Setting up a child trust fund provides the opportunity for parents or grandparents to purchase stocks, bonds, mutual funds, and life insurance policies that can be transferred to minor children when they reach legal age.
Assets are placed into a child trust fund because minor aged children are not allowed to enter into contracts. The most common type of trust for children under 18 years of age is a custodial account.
Custodial accounts are governed under the Uniform Gift to Minors Act (UMGA) or the Uniform Transfer to Minors Act (UTMA). UGMA lets minors own securities while UTMA lets minors own other kinds of property including real estate.
With custodial accounts, children are allowed to withdraw funds at trust termination. The age varies by state, but ranges between 18 and 21. Once funds are contributed to custodial funds they become irrevocable and belong to the child.
Another popular child trust fund is the 529 Plan which is used as a college trust fund. This type of trust is not subject to gift tax and oftentimes offers unsurpassed tax breaks for donors.
529 Plans are education savings accounts operated by the state in which it is opened. Some states offers different kinds of college savings trusts, so it’s recommended to talk with a lawyer to determine which kind of trusts are best suited and applicable in your state of residence.
There are two types of 529 Plans which include savings plans and prepaid plans. Savings plans are similar to a retirement plan because contributions are invested in mutual funds or other types of investment products.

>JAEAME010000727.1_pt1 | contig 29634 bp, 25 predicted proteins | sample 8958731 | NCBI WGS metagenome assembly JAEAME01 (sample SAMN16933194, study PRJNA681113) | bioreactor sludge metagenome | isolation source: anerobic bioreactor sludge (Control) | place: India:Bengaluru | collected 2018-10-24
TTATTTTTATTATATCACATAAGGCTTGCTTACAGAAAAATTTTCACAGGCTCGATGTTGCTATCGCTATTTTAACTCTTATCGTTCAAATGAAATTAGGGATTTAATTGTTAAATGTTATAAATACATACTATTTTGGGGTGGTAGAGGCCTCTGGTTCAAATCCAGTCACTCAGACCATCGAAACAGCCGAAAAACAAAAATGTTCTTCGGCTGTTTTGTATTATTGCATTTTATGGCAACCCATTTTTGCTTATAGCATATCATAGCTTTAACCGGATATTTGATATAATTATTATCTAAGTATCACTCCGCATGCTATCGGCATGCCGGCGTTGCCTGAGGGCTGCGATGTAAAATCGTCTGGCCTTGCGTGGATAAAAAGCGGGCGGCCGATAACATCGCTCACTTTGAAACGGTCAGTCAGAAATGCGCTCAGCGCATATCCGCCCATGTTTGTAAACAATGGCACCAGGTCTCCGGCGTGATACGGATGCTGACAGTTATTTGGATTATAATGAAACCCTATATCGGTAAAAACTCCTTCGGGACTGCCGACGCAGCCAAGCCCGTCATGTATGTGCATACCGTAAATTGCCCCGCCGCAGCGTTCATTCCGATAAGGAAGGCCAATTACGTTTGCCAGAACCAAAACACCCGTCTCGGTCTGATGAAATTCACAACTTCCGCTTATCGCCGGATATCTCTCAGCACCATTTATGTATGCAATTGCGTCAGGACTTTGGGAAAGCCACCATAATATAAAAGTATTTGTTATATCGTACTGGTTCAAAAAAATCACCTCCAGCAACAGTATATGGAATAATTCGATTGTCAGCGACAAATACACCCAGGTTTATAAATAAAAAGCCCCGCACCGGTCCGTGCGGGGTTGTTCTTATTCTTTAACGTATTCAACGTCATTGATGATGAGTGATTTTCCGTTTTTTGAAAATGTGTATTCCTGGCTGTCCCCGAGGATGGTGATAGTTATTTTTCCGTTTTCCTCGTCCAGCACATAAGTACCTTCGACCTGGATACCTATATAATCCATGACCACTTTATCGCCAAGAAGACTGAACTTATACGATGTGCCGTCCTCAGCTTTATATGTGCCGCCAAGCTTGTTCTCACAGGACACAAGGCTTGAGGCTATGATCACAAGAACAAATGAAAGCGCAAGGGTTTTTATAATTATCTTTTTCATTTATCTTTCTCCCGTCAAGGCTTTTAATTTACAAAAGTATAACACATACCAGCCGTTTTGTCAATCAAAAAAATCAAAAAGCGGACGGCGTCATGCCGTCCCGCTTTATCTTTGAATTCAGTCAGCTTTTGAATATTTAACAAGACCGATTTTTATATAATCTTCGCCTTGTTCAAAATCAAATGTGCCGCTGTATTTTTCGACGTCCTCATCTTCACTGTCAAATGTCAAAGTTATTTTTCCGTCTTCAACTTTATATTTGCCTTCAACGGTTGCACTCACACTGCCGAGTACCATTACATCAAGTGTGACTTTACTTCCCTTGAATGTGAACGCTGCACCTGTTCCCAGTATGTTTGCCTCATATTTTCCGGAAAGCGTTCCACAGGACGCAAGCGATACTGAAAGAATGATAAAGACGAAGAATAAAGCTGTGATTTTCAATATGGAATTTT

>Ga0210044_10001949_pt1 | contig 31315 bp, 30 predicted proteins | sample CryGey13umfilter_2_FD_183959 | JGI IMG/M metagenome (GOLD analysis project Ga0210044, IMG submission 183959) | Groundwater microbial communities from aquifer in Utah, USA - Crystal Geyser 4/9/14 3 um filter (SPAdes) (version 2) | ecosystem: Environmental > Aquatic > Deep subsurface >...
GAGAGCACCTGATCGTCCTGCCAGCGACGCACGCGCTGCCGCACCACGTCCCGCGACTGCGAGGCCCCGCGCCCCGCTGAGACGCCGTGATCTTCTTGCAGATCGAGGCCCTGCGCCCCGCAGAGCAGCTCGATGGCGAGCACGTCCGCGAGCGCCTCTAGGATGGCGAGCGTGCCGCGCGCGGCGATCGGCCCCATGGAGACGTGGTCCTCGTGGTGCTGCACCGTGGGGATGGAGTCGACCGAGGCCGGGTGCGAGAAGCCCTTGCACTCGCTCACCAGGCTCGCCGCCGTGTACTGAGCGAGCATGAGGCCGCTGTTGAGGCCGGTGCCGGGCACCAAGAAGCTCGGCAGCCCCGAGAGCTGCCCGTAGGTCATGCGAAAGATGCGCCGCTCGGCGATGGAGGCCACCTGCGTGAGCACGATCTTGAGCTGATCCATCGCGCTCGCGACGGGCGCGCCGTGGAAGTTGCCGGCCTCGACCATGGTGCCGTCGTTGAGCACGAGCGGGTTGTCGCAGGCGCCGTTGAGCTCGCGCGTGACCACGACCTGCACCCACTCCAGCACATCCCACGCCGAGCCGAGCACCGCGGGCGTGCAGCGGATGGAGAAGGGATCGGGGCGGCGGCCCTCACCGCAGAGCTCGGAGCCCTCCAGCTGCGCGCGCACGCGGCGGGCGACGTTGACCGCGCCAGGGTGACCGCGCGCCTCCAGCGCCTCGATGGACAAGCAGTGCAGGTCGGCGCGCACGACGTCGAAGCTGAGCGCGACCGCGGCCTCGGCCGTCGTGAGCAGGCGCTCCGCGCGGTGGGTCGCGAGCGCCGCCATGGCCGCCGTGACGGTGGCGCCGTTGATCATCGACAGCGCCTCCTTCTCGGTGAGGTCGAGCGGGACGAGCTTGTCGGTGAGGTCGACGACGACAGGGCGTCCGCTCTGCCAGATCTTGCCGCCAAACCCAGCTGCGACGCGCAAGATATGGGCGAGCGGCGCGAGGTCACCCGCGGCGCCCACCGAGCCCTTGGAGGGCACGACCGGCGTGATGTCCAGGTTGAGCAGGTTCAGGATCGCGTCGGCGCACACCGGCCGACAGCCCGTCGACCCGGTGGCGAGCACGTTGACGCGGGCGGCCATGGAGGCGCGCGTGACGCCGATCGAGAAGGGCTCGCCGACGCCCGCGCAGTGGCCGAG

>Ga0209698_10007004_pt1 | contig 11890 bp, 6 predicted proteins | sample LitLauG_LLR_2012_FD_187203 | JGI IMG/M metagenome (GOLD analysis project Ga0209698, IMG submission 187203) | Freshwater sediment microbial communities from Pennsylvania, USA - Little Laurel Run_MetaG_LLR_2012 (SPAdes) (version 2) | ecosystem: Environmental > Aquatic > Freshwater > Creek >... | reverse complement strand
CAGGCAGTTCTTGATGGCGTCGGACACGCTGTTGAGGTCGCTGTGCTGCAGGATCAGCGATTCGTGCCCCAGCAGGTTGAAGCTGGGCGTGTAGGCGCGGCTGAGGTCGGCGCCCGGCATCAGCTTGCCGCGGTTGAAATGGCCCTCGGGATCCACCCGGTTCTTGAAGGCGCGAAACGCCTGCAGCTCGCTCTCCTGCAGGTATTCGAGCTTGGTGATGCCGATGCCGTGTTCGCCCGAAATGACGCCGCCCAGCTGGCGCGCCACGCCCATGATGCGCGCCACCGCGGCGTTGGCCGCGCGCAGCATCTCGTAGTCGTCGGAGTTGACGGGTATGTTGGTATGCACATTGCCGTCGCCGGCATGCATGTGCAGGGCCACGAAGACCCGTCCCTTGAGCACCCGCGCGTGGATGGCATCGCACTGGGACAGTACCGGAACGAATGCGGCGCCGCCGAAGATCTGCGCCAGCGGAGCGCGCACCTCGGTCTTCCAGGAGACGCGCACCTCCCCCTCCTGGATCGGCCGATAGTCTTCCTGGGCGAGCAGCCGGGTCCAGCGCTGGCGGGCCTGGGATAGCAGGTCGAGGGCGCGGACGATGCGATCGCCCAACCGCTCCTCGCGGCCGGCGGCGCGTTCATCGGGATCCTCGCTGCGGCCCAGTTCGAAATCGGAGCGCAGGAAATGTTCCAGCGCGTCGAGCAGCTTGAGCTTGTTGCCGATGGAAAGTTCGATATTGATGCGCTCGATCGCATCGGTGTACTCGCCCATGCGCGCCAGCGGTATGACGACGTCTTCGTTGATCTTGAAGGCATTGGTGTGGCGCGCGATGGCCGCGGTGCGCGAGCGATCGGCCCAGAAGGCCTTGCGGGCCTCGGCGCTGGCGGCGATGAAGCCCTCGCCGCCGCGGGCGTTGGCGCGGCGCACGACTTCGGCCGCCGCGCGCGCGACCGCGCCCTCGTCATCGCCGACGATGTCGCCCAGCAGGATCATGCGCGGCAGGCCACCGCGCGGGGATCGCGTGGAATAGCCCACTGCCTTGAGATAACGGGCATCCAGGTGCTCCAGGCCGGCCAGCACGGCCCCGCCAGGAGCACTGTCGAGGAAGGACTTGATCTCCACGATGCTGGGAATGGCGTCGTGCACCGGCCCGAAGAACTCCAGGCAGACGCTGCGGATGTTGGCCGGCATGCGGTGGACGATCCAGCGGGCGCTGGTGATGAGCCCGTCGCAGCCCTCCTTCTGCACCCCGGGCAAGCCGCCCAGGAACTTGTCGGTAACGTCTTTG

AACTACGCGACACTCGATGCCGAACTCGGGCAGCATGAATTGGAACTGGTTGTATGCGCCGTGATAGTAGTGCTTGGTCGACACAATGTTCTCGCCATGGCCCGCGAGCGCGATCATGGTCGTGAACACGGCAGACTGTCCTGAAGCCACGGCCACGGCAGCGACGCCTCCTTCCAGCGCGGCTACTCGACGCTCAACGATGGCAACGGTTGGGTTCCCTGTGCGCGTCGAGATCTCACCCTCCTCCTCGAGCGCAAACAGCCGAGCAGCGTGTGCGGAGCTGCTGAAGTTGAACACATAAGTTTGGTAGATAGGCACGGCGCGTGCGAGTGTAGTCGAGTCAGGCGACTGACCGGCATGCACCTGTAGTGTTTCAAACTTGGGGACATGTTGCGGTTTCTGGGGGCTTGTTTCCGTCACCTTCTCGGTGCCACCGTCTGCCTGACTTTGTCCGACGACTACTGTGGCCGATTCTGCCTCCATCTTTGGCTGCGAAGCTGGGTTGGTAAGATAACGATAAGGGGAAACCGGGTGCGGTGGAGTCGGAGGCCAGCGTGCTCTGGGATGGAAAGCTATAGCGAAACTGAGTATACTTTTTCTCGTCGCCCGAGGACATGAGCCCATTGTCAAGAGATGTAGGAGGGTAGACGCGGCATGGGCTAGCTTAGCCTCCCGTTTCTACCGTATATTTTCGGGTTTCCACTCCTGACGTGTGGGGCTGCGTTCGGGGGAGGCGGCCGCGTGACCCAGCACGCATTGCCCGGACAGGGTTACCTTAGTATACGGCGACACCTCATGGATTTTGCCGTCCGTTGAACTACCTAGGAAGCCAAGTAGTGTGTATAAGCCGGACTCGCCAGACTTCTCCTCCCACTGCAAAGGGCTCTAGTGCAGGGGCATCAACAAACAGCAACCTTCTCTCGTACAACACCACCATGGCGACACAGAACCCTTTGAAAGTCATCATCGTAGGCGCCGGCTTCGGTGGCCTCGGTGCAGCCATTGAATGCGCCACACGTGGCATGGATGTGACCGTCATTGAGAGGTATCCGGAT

Prepaid plans let donors pre-pay all or part of educational costs for in-state college tuition. These plans can be converted if funds are used for out-of-state colleges. Additionally, a Private College 529 Plan can be established to pre-pay tuition at private colleges.
Testamentary trusts can be established to hold property and cash until the child reaches legal age. This type of child trust fund is referred to as a minor’s trust, or a 2053(c) trust. Minor’s trusts let parents contribute up to $13,000 of tax-free income which does not have to be reported to theIRS.
With that said, minor’s trusts have to be qualified by making the minor the only beneficiary. Distributions do not occur until the child reaches age 21. However, the trust can be gifted to others in the event the beneficiary passes away prior to turning 21 years of age.
It’s recommended to appoint a Trustee other than the parents to oversee the trust. When parents are Trustees of minor’s trusts and pass away prior to distribution, funds in the trust could be included in their estate and subject to estate tax.
Creating trusts for children offers parents and grandparents opportunities to provide tax-free money while obtaining tax deductions for their self. However, it can also lead to tax consequences if trusts are not qualified.
It is always a good idea to consult with an estate attorney to learn how to maximize distributions and lessen taxes assessed on trust income and capital gains. Professionals can advise of ways to setup trusts to cover costs of college education or provide funds when children reach milestones throughout their life.
At Craton, Switzer and Tokar we work closely with clients to help them establish the best type of child trust fund for their financial situation. Providing funds for children’s education and to improve their long-term financial status is one of the greatest gifts any parent or grandparent can give. Call us today and let us show you how easy it is to get started.